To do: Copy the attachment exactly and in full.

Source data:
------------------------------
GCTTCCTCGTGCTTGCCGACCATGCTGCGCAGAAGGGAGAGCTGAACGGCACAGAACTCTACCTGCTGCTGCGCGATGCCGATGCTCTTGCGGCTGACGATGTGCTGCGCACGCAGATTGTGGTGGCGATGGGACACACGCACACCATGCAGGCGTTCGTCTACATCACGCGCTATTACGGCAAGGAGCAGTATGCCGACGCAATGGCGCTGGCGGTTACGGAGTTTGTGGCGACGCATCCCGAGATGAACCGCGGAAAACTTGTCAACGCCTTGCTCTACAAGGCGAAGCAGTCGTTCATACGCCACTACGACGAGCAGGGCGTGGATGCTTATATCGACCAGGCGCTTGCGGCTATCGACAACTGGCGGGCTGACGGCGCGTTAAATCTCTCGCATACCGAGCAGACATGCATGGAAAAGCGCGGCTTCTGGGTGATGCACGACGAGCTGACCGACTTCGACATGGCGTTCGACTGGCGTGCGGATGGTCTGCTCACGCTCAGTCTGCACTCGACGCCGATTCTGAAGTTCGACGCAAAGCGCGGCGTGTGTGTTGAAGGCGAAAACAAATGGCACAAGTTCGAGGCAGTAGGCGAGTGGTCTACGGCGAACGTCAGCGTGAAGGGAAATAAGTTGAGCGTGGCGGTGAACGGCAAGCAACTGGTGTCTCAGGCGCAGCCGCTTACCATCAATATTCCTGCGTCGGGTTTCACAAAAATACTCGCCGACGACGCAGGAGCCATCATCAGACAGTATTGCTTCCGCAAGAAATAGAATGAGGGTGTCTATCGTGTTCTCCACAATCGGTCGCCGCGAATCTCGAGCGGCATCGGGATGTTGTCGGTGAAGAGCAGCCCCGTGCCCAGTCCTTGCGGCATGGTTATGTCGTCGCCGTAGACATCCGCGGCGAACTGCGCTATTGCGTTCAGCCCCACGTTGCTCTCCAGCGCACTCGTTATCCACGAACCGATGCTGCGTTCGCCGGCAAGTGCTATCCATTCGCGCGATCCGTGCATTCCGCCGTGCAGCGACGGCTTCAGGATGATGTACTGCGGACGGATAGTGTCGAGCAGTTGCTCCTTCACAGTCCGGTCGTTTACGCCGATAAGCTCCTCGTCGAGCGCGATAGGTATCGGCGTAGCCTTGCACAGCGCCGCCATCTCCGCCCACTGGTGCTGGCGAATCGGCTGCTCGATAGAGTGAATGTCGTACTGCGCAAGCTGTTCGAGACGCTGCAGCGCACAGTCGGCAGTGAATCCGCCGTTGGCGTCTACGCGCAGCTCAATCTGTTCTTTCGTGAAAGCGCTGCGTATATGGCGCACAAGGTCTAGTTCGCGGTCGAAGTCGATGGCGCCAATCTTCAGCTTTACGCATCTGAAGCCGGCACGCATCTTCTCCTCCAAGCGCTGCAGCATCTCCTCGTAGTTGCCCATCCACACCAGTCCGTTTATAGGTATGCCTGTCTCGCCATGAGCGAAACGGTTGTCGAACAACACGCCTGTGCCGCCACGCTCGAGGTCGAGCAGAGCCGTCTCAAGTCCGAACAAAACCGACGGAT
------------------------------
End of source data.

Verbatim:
GCTTCCTCGTGCTTGCCGACCATGCTGCGCAGAAGGGAGAGCTGAACGGCACAGAACTCTACCTGCTGCTGCGCGATGCCGATGCTCTTGCGGCTGACGATGTGCTGCGCACGCAGATTGTGGTGGCGATGGGACACACGCACACCATGCAGGCGTTCGTCTACATCACGCGCTATTACGGCAAGGAGCAGTATGCCGACGCAATGGCGCTGGCGGTTACGGAGTTTGTGGCGACGCATCCCGAGATGAACCGCGGAAAACTTGTCAACGCCTTGCTCTACAAGGCGAAGCAGTCGTTCATACGCCACTACGACGAGCAGGGCGTGGATGCTTATATCGACCAGGCGCTTGCGGCTATCGACAACTGGCGGGCTGACGGCGCGTTAAATCTCTCGCATACCGAGCAGACATGCATGGAAAAGCGCGGCTTCTGGGTGATGCACGACGAGCTGACCGACTTCGACATGGCGTTCGACTGGCGTGCGGATGGTCTGCTCACGCTCAGTCTGCACTCGACGCCGATTCTGAAGTTCGACGCAAAGCGCGGCGTGTGTGTTGAAGGCGAAAACAAATGGCACAAGTTCGAGGCAGTAGGCGAGTGGTCTACGGCGAACGTCAGCGTGAAGGGAAATAAGTTGAGCGTGGCGGTGAACGGCAAGCAACTGGTGTCTCAGGCGCAGCCGCTTACCATCAATATTCCTGCGTCGGGTTTCACAAAAATACTCGCCGACGACGCAGGAGCCATCATCAGACAGTATTGCTTCCGCAAGAAATAGAATGAGGGTGTCTATCGTGTTCTCCACAATCGGTCGCCGCGAATCTCGAGCGGCATCGGGATGTTGTCGGTGAAGAGCAGCCCCGTGCCCAGTCCTTGCGGCATGGTTATGTCGTCGCCGTAGACATCCGCGGCGAACTGCGCTATTGCGTTCAGCCCCACGTTGCTCTCCAGCGCACTCGTTATCCACGAACCGATGCTGCGTTCGCCGGCAAGTGCTATCCATTCGCGCGATCCGTGCATTCCGCCGTGCAGCGACGGCTTCAGGATGATGTACTGCGGACGGATAGTGTCGAGCAGTTGCTCCTTCACAGTCCGGTCGTTTACGCCGATAAGCTCCTCGTCGAGCGCGATAGGTATCGGCGTAGCCTTGCACAGCGCCGCCATCTCCGCCCACTGGTGCTGGCGAATCGGCTGCTCGATAGAGTGAATGTCGTACTGCGCAAGCTGTTCGAGACGCTGCAGCGCACAGTCGGCAGTGAATCCGCCGTTGGCGTCTACGCGCAGCTCAATCTGTTCTTTCGTGAAAGCGCTGCGTATATGGCGCACAAGGTCTAGTTCGCGGTCGAAGTCGATGGCGCCAATCTTCAGCTTTACGCATCTGAAGCCGGCACGCATCTTCTCCTCCAAGCGCTGCAGCATCTCCTCGTAGTTGCCCATCCACACCAGTCCGTTTATAGGTATGCCTGTCTCGCCATGAGCGAAACGGTTGTCGAACAACACGCCTGTGCCGCCACGCTCGAGGTCGAGCAGAGCCGTCTCAAGTCCGAACAAAACCGACGGAT